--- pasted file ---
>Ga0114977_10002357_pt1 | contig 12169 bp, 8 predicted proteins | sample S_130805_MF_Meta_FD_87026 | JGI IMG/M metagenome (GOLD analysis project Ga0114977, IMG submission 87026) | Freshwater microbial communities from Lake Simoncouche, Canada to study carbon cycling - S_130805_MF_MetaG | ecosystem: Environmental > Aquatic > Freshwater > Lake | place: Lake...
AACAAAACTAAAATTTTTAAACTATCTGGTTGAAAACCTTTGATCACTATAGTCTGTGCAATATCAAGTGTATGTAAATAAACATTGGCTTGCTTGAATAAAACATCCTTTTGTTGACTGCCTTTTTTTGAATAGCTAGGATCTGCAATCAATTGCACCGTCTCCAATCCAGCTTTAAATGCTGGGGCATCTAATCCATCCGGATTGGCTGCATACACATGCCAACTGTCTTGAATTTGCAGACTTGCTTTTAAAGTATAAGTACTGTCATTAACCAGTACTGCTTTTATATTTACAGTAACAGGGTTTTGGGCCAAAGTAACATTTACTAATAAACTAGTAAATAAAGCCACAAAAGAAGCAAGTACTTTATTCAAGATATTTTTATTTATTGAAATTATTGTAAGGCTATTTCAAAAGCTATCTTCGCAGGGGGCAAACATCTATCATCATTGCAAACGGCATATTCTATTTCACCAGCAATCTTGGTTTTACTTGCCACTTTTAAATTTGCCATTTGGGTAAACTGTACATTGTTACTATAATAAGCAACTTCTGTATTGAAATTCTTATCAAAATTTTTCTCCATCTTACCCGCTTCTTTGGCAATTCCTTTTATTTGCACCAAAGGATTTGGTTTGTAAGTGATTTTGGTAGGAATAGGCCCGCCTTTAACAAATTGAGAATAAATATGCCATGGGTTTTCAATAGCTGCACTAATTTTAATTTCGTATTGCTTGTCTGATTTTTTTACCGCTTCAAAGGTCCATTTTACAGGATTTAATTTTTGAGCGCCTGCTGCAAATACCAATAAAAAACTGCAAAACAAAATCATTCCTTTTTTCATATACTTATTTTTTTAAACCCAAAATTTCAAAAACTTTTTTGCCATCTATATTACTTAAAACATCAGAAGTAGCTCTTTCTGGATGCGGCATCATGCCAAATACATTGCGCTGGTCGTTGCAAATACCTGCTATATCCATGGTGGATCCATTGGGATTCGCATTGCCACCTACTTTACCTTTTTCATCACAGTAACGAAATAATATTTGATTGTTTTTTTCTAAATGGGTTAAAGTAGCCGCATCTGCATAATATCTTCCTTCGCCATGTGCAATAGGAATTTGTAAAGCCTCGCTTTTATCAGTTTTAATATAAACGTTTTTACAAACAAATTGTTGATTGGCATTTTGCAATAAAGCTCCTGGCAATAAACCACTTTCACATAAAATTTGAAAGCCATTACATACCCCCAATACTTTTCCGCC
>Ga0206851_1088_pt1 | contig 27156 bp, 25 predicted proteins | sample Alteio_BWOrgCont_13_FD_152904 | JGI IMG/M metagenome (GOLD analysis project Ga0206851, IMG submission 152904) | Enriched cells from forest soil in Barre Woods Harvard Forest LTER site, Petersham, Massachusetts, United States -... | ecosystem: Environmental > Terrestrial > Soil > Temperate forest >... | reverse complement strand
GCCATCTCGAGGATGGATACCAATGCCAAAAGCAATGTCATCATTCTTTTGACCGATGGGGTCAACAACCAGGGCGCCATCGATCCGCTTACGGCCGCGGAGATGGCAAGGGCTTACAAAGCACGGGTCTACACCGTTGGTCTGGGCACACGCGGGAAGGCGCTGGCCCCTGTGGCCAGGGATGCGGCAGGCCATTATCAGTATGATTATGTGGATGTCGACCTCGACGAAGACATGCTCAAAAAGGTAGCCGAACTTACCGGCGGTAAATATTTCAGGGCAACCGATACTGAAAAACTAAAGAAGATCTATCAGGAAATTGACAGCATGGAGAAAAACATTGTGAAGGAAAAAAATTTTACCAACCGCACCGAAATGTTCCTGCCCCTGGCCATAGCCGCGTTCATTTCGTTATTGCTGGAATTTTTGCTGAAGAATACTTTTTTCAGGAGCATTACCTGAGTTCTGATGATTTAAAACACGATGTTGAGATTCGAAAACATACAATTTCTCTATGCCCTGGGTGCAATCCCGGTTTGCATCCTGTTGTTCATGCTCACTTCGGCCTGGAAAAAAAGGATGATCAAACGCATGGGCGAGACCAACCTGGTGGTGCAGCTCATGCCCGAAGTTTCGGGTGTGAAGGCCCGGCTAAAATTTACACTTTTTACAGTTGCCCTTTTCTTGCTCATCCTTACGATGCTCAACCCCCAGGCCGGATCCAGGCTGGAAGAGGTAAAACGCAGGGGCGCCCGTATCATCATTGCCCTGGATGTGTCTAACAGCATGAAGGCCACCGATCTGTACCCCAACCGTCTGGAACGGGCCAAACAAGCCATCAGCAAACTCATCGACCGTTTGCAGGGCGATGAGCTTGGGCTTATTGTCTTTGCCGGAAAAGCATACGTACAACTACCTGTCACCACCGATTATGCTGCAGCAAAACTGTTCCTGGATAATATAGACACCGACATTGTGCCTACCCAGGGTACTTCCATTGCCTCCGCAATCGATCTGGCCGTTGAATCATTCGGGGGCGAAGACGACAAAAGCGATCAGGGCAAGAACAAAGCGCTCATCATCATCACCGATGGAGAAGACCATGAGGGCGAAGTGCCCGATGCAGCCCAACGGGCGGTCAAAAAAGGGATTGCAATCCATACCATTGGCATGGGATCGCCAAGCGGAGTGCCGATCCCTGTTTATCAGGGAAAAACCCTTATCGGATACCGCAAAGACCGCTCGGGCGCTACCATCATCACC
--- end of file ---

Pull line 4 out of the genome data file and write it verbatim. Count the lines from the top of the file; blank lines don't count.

GCCATCTCGAGGATGGATACCAATGCCAAAAGCAATGTCATCATTCTTTTGACCGATGGGGTCAACAACCAGGGCGCCATCGATCCGCTTACGGCCGCGGAGATGGCAAGGGCTTACAAAGCACGGGTCTACACCGTTGGTCTGGGCACACGCGGGAAGGCGCTGGCCCCTGTGGCCAGGGATGCGGCAGGCCATTATCAGTATGATTATGTGGATGTCGACCTCGACGAAGACATGCTCAAAAAGGTAGCCGAACTTACCGGCGGTAAATATTTCAGGGCAACCGATACTGAAAAACTAAAGAAGATCTATCAGGAAATTGACAGCATGGAGAAAAACATTGTGAAGGAAAAAAATTTTACCAACCGCACCGAAATGTTCCTGCCCCTGGCCATAGCCGCGTTCATTTCGTTATTGCTGGAATTTTTGCTGAAGAATACTTTTTTCAGGAGCATTACCTGAGTTCTGATGATTTAAAACACGATGTTGAGATTCGAAAACATACAATTTCTCTATGCCCTGGGTGCAATCCCGGTTTGCATCCTGTTGTTCATGCTCACTTCGGCCTGGAAAAAAAGGATGATCAAACGCATGGGCGAGACCAACCTGGTGGTGCAGCTCATGCCCGAAGTTTCGGGTGTGAAGGCCCGGCTAAAATTTACACTTTTTACAGTTGCCCTTTTCTTGCTCATCCTTACGATGCTCAACCCCCAGGCCGGATCCAGGCTGGAAGAGGTAAAACGCAGGGGCGCCCGTATCATCATTGCCCTGGATGTGTCTAACAGCATGAAGGCCACCGATCTGTACCCCAACCGTCTGGAACGGGCCAAACAAGCCATCAGCAAACTCATCGACCGTTTGCAGGGCGATGAGCTTGGGCTTATTGTCTTTGCCGGAAAAGCATACGTACAACTACCTGTCACCACCGATTATGCTGCAGCAAAACTGTTCCTGGATAATATAGACACCGACATTGTGCCTACCCAGGGTACTTCCATTGCCTCCGCAATCGATCTGGCCGTTGAATCATTCGGGGGCGAAGACGACAAAAGCGATCAGGGCAAGAACAAAGCGCTCATCATCATCACCGATGGAGAAGACCATGAGGGCGAAGTGCCCGATGCAGCCCAACGGGCGGTCAAAAAAGGGATTGCAATCCATACCATTGGCATGGGATCGCCAAGCGGAGTGCCGATCCCTGTTTATCAGGGAAAAACCCTTATCGGATACCGCAAAGACCGCTCGGGCGCTACCATCATCACC